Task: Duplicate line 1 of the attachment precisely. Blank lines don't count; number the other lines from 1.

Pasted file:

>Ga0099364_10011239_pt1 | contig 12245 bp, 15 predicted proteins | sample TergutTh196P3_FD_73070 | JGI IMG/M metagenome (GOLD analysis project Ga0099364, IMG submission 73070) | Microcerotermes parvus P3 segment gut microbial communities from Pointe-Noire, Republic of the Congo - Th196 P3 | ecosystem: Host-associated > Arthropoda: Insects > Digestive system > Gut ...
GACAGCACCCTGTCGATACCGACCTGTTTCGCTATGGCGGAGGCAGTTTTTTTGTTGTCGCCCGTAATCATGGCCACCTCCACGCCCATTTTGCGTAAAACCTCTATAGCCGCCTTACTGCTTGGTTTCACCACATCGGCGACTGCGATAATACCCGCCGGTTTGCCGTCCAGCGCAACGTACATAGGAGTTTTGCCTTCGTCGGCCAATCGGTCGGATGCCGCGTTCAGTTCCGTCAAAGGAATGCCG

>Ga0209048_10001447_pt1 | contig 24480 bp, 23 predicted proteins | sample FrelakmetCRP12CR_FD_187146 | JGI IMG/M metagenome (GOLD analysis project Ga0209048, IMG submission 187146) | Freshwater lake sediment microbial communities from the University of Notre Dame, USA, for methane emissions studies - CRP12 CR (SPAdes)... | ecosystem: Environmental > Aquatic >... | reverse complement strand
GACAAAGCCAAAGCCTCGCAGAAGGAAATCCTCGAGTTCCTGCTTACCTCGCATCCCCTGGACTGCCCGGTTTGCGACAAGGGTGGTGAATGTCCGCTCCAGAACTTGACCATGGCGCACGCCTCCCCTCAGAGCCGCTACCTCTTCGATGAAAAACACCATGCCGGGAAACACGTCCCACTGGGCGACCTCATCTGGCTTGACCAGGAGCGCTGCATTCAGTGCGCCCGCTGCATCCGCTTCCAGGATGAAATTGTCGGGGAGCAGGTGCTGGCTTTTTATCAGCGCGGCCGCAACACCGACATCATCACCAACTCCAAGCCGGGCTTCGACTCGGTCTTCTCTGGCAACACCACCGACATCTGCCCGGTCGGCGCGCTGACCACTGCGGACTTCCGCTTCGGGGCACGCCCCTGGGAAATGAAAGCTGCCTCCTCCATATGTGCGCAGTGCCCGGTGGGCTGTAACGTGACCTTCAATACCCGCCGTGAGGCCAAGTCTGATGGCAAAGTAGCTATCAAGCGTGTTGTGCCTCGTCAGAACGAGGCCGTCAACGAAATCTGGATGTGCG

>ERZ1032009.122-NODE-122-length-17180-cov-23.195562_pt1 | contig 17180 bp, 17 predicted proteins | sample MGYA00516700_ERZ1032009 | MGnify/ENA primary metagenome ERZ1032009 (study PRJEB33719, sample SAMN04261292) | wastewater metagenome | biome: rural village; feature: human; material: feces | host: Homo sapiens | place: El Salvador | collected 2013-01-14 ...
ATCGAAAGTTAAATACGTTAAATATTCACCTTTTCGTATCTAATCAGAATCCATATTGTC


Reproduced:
>Ga0099364_10011239_pt1 | contig 12245 bp, 15 predicted proteins | sample TergutTh196P3_FD_73070 | JGI IMG/M metagenome (GOLD analysis project Ga0099364, IMG submission 73070) | Microcerotermes parvus P3 segment gut microbial communities from Pointe-Noire, Republic of the Congo - Th196 P3 | ecosystem: Host-associated > Arthropoda: Insects > Digestive system > Gut ...